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January 18, 2007


One of the things I disliked most about being a historian was working in the archives. And what am I doing now? I'm working full-time in an archive. But being an archivist is totally different from being a reader. Being a reader is like being a long-term guest in your fusty great-aunt's house, while being an archivist is like having your own house.

Working at ICPSR, I have my own office (okay, it's actually a cubicle, but it is quite large) that I can decorate and dwell in. When I get in to work, I can take off my coat, get a cup of coffee, and settle in. I can leave personal items here overnight and I have a picture of my husband on my desk. As a reader at the various archives I used in London, I had to put all my stuff into a locker, taking with me only what I could fit into a transparent plastic bag. In the National Archives of Ghana, they didn't even have lockers or bags -- I just had to leave my stuff at the door, bringing in only notebook and pencil. And that was the other thing -- as a reader, I could only use pencils with no erasers. As an archivist, I can use pens, highlighter, erasers, whatever. As a reader, I hated not being able to retrieve documents myself (especially when the archivists didn't know where they were), and I resented the stupid rules about how many boxes I could have out at a time. At the Bodleian Library I even had to swear an oath not to light a match in the library. Maybe if they just turned the heat up a little, I wouldn't have to burn documents to stay warm! I'm also allergic to dust, which frequently made handling the documents unpleasant. As a reader, I couldn't drink water or coffee while I worked, and had to leave the reading room every time I got thirsty or had to pee, getting searched on the way out and having to show ID to get back in. What a pain! Here I have my water and coffee right on my desk, and the bathroom is just around the corner. As a reader, I was just a visitor: the staff treated me with suspicion (I wasn't even allowed to wear a jacket in the freezing-cold Wellcome Library because they thought I would try to smuggle documents out) and none of the other readers wanted to talk to me because they were busy doing their own work. Here I work with other people (nice people, who I like), and I can always chat with them when I need human contact.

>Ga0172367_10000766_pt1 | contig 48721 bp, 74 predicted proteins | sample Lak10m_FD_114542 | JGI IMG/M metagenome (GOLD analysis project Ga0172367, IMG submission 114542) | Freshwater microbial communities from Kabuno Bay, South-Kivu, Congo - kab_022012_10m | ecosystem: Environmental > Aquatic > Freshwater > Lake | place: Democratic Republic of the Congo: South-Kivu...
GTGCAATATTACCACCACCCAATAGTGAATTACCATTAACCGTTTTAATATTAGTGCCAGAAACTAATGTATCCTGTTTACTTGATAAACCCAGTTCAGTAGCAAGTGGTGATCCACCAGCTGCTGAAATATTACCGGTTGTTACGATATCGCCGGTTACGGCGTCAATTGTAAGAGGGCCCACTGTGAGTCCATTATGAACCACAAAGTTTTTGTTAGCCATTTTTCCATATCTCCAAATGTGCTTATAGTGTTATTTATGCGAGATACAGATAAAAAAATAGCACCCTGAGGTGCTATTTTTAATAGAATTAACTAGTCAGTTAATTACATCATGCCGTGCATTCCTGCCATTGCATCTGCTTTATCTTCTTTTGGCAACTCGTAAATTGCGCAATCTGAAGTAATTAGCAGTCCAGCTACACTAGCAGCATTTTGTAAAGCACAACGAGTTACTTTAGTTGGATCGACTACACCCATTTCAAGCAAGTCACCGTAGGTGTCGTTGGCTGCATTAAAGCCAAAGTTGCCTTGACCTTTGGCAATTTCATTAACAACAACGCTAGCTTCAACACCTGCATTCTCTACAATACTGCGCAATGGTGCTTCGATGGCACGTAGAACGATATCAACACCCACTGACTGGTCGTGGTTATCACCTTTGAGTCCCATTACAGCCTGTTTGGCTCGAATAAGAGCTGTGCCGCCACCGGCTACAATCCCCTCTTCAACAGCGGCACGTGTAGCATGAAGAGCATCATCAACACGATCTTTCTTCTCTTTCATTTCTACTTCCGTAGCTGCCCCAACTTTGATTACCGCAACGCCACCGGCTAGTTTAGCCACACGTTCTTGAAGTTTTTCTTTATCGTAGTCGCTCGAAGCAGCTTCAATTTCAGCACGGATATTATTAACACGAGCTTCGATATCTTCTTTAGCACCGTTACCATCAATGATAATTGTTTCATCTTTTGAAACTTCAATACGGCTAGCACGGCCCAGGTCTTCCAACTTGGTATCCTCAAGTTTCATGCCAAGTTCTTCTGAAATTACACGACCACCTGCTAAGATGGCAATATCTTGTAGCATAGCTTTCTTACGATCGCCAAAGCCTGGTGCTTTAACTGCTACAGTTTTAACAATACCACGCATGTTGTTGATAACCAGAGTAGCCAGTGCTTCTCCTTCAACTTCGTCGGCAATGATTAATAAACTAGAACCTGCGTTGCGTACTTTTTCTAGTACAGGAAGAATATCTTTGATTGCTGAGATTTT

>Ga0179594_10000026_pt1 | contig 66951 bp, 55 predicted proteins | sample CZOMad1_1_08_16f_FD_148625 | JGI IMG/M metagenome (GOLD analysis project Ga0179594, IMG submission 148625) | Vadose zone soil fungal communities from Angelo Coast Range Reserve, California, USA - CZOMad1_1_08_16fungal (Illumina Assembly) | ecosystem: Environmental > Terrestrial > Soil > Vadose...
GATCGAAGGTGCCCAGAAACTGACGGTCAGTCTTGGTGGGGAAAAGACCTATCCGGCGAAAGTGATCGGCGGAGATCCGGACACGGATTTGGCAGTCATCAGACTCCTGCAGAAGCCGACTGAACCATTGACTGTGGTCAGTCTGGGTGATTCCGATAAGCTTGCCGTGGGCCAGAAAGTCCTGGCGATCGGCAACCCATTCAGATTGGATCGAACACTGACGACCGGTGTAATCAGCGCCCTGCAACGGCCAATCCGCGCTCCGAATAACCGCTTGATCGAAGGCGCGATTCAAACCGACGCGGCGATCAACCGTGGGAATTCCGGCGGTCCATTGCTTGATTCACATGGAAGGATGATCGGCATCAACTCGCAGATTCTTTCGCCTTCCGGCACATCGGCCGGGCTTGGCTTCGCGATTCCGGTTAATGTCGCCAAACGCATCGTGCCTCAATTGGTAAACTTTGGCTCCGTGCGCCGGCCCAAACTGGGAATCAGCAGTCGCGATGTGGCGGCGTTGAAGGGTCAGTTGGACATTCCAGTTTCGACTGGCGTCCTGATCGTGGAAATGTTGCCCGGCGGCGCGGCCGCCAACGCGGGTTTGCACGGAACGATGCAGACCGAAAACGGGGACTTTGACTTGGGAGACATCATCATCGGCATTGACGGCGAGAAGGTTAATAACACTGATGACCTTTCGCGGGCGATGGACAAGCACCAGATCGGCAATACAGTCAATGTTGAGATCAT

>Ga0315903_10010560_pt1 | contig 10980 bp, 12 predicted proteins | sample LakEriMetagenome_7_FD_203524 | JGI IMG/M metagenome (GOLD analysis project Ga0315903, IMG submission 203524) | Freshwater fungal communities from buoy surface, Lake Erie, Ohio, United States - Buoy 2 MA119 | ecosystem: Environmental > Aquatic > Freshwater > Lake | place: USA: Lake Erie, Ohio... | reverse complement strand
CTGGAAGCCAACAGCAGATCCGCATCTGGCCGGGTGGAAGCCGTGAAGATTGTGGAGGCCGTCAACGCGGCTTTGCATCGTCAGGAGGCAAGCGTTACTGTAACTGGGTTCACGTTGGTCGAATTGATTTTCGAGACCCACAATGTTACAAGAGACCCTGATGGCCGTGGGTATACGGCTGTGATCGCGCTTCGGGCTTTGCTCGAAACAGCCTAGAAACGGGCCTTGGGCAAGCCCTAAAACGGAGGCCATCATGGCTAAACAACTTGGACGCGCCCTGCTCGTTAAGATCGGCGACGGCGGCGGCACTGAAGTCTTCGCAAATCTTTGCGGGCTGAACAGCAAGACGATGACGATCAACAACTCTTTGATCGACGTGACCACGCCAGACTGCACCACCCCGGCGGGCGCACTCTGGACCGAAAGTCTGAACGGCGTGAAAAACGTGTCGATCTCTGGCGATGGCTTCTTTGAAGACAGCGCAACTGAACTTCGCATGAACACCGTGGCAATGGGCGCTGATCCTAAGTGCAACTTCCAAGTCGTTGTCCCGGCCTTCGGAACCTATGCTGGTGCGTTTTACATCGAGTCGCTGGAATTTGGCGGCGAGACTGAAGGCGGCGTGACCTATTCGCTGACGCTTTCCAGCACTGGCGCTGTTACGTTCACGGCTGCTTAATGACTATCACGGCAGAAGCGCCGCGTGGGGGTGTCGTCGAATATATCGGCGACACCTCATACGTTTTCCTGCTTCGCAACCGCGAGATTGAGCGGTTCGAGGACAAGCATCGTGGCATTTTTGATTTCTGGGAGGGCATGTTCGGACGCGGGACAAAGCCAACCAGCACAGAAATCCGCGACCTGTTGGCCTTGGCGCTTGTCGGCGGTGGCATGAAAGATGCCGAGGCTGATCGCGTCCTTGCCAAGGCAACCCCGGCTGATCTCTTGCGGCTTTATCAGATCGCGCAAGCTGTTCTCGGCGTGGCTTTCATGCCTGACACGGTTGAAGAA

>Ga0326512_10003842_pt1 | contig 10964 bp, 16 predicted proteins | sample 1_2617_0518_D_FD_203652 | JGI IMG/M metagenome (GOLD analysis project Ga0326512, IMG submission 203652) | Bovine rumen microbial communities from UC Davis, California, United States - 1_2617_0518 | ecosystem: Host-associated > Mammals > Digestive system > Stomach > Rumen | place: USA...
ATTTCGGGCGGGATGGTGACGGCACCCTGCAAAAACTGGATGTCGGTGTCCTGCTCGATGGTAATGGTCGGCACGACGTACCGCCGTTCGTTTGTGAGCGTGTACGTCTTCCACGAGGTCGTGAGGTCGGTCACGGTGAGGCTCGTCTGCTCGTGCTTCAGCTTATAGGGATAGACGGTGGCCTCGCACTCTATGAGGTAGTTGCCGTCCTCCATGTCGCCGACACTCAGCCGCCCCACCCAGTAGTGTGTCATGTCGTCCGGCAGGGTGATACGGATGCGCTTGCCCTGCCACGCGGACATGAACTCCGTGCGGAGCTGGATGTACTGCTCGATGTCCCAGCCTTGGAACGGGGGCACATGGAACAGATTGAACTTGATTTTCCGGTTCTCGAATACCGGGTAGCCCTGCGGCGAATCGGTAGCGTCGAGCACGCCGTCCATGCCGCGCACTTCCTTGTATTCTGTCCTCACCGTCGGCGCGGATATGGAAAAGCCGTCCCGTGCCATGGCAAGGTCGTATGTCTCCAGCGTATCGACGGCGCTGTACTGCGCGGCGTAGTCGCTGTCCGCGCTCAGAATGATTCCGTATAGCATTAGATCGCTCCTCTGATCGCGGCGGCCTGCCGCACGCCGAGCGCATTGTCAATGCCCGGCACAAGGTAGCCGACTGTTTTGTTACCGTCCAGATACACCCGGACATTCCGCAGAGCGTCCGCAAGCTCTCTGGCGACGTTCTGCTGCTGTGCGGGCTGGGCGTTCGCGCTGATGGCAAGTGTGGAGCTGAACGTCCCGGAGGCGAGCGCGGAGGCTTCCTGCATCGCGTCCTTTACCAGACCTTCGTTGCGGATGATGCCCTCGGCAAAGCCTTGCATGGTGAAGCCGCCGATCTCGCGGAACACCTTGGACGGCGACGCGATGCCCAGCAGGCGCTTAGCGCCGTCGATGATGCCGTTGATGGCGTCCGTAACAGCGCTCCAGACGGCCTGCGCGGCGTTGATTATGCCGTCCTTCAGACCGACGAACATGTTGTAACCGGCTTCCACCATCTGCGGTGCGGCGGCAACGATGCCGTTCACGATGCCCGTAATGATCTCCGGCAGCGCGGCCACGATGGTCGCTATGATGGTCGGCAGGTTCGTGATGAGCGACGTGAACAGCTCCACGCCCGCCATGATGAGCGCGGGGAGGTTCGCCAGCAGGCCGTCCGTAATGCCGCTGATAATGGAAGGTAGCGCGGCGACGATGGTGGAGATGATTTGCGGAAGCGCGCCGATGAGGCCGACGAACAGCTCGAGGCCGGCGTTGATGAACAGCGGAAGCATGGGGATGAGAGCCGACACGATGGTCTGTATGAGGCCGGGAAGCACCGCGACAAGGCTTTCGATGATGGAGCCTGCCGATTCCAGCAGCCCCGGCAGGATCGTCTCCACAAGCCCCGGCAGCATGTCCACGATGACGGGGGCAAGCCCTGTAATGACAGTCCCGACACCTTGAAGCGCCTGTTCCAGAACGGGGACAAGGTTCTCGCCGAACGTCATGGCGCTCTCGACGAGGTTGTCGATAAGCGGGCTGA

ICPSR is also a very different kind of archive than the ones I used as an historian because we archive data rather than documents. Our data is all stored in computers, so readers don't come here to use it; they simply download it from our website. Furthermore, no documents means no dust and no boxes to lift, cart around, or shelve. It also means that preserving our data and its documentation is a technological problem rather than the physical problem of document preservation: rather than worrying how to keep paper from crumbling, we worry about how to maintain computer files that will still be useful when various software packages become obsolete.

But the best part of being an archivist rather than a reader is that I get paid more :)

Posted by eklanche at January 18, 2007 07:47 AM


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